Grant gives life to social studies
Think that history is nothing more than dates and dead people? Think again.
A nearly $300,000 grant will help make history come alive in Iowa. The grant, which comes from the Library of Congress, was secured by the Iowa departments of Education and Cultural Affairs. The funds will go toward advancing the teaching of history.
“We are moving away from relying on textbooks and lecturing in the classroom,” said Stefanie Wager, the Department of Education’s social studies consultant. “That’s presenting information in a static environment. You might retain a fact or figure, but you most likely won’t see the true significance of anything that has happened in history.”
History is sometimes thought to be memorization. But that’s changed.
“History is about making connections to the present,” Wager said. “It’s learning about our past mistakes. But it also recognizing similarities from the past to the present and, in doing so, being able to project into the future. It is recognizing that history isn’t just another little class, but a critical skill that is needed in the 21st century.”
History, Wager said, is the “perfect trifecta” in education.
“When we think about college and career readiness, history offers critical thinking, knowledge of who we were in the past, and being able to apply that to the present and future.”
The grant will be used to develop a series of primary source text sets such as newspaper clippings, first-person accounts, photographs, diaries – on various subjects being taught in school, from the civil war to World War II. Unlike textbooks, which are considered secondary sources, primary sources make historical events come alive and offer a personal account.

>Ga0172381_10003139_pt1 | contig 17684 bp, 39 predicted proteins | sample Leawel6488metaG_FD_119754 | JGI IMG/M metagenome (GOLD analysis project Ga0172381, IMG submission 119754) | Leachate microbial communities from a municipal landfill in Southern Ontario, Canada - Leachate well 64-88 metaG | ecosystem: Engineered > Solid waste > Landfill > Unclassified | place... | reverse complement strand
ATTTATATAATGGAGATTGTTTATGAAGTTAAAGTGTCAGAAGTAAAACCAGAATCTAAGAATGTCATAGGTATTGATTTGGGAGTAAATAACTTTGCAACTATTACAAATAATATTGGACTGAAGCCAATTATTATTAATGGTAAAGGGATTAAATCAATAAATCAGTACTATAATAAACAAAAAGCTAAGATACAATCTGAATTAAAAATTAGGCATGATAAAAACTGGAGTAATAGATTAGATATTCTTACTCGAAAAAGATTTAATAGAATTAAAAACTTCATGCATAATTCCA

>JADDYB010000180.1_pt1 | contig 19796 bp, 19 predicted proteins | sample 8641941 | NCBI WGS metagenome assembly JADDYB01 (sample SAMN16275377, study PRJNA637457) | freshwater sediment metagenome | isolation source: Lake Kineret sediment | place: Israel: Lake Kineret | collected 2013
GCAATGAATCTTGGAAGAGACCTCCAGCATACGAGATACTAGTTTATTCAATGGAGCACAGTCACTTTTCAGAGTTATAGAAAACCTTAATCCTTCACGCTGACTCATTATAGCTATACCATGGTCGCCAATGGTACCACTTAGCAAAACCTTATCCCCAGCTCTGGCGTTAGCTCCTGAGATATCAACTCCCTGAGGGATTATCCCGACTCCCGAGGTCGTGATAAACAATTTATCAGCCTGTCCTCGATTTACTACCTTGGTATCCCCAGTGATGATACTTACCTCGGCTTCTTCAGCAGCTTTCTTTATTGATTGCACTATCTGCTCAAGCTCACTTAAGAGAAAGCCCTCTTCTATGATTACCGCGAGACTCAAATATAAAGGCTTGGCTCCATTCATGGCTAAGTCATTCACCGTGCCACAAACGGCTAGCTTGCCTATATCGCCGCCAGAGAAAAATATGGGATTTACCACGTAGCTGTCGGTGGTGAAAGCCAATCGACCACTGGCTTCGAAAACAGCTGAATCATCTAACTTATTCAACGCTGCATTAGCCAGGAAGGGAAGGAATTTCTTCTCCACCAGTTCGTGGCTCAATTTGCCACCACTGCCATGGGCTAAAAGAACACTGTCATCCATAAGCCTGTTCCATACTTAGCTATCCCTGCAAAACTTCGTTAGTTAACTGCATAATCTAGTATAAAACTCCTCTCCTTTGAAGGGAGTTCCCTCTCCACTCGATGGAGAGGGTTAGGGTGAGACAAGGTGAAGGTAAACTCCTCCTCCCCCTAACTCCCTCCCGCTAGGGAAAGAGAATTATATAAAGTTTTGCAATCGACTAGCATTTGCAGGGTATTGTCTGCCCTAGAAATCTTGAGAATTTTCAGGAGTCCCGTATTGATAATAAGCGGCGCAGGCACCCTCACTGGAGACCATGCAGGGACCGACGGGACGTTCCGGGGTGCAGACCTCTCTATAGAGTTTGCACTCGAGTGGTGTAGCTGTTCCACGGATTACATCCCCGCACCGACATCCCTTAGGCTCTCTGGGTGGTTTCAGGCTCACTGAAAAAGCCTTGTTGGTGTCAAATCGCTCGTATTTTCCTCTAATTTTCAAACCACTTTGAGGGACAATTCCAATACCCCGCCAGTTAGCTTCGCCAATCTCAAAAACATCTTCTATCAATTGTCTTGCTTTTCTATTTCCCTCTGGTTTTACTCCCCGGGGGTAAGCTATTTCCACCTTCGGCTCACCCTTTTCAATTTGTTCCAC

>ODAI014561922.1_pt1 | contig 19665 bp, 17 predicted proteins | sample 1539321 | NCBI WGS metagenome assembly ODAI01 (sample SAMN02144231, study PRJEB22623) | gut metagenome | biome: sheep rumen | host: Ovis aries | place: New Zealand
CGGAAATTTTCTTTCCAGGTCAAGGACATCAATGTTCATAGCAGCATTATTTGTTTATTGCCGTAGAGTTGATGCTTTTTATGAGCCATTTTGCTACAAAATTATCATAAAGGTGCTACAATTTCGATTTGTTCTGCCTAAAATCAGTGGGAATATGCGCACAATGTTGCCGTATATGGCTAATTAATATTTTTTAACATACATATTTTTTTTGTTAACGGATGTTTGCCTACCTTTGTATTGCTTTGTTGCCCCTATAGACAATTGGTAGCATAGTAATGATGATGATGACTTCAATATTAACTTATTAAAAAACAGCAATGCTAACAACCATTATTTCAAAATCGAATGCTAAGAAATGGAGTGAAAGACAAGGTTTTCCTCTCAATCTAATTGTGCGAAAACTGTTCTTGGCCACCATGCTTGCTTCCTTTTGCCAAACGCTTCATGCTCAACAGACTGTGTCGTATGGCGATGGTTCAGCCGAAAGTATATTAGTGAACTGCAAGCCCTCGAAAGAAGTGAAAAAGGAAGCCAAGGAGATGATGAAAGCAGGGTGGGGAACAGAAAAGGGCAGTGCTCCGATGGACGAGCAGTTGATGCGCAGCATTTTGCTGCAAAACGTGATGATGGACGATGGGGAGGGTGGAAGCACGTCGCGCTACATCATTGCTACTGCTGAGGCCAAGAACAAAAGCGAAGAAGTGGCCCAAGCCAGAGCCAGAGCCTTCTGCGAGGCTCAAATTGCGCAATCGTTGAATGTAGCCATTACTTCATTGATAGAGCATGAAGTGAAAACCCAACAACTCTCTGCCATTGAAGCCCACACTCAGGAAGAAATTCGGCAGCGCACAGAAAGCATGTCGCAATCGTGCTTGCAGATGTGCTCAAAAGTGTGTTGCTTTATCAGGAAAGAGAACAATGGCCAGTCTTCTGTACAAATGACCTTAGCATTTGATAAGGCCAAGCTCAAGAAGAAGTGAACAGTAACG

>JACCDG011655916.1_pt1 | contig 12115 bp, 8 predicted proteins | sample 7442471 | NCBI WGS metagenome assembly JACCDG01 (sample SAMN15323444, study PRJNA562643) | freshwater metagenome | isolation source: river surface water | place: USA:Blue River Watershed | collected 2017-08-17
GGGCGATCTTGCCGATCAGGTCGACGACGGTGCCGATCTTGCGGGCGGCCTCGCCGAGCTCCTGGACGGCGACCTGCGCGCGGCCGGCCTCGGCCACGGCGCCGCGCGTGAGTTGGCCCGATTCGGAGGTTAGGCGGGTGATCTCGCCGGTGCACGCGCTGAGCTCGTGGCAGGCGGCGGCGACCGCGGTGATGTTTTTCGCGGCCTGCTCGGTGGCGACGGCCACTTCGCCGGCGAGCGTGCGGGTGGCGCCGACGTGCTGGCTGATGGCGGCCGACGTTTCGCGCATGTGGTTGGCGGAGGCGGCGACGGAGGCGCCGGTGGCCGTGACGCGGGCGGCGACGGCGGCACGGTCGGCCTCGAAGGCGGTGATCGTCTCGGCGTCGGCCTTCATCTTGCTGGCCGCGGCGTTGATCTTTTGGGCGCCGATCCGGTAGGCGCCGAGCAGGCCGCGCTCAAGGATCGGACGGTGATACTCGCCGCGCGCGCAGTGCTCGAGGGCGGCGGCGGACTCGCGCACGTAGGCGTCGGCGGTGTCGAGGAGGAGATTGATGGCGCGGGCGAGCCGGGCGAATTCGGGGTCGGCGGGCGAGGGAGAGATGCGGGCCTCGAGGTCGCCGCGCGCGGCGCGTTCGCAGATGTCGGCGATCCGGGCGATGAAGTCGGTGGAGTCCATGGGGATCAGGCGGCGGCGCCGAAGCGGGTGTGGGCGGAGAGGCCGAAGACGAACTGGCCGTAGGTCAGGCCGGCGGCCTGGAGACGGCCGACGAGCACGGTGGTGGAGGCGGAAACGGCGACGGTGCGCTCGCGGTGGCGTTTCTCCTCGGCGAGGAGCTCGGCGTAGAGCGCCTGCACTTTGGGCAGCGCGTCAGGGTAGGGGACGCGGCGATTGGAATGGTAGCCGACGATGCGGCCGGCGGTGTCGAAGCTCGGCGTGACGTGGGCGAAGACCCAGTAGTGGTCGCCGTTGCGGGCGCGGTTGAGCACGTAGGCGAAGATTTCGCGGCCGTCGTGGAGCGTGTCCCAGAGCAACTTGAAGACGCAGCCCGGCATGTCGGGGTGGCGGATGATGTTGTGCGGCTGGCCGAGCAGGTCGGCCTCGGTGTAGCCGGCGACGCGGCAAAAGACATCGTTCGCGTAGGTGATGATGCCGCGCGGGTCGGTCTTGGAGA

When students use the primary sources, their objective will be then to prove – or disprove – the information with evidence drawn from other sources.
“An example,” Wager said, “would be to pose to the classroom a question like, ‘Was Abraham Lincoln racist? By 1860s standards? By today’s standards?’ You can have first-hand accounts – letters written by Lincoln and others close to him. Legislation debated. Laws passed. In the end, students are not just learning about an historical event, but getting a good idea of what prompted it, what other issues may have been involved. Students learn that rarely, if ever, is anything black and white.”
The grant will go in part to hire social studies teachers to put the primary sources together. The grant also will pay for the primary source sets to be added to the Department of Cultural Affairs website. And finally, the grant will pay for providing professional development to teachers on how to incorporate the primary sources into their classrooms.
Wager sees this as groundbreaking for a classroom subject frequently relegated to the back of students’ minds.
“If I as a teacher am relying on a textbook, the student is forming a summary of what the textbook is saying, rather than hands-on gathering of information,” she said. “But we are in the 21st century, and we are going to give teachers access to hundreds of thousands of primary sources that will push students to think for themselves. And that’s what employers want: someone who can gather information, put it together and make an analysis.”